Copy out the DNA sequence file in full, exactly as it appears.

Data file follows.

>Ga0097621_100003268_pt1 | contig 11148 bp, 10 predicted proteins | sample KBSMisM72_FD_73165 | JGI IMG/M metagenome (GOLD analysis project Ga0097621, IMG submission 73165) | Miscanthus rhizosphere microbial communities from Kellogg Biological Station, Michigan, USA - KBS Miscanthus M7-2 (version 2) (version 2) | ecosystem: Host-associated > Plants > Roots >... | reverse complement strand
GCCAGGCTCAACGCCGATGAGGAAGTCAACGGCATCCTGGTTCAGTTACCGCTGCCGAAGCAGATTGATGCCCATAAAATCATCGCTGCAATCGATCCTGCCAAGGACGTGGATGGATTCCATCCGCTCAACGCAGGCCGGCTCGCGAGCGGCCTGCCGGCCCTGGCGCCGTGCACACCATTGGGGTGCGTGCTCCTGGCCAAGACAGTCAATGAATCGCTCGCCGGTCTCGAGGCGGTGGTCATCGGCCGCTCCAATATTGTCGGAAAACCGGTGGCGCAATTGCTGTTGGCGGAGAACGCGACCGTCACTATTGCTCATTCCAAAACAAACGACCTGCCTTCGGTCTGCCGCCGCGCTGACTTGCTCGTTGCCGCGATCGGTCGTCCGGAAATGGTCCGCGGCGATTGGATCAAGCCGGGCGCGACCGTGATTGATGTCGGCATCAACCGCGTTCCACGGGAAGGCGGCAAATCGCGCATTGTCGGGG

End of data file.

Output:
>Ga0097621_100003268_pt1 | contig 11148 bp, 10 predicted proteins | sample KBSMisM72_FD_73165 | JGI IMG/M metagenome (GOLD analysis project Ga0097621, IMG submission 73165) | Miscanthus rhizosphere microbial communities from Kellogg Biological Station, Michigan, USA - KBS Miscanthus M7-2 (version 2) (version 2) | ecosystem: Host-associated > Plants > Roots >... | reverse complement strand
GCCAGGCTCAACGCCGATGAGGAAGTCAACGGCATCCTGGTTCAGTTACCGCTGCCGAAGCAGATTGATGCCCATAAAATCATCGCTGCAATCGATCCTGCCAAGGACGTGGATGGATTCCATCCGCTCAACGCAGGCCGGCTCGCGAGCGGCCTGCCGGCCCTGGCGCCGTGCACACCATTGGGGTGCGTGCTCCTGGCCAAGACAGTCAATGAATCGCTCGCCGGTCTCGAGGCGGTGGTCATCGGCCGCTCCAATATTGTCGGAAAACCGGTGGCGCAATTGCTGTTGGCGGAGAACGCGACCGTCACTATTGCTCATTCCAAAACAAACGACCTGCCTTCGGTCTGCCGCCGCGCTGACTTGCTCGTTGCCGCGATCGGTCGTCCGGAAATGGTCCGCGGCGATTGGATCAAGCCGGGCGCGACCGTGATTGATGTCGGCATCAACCGCGTTCCACGGGAAGGCGGCAAATCGCGCATTGTCGGGG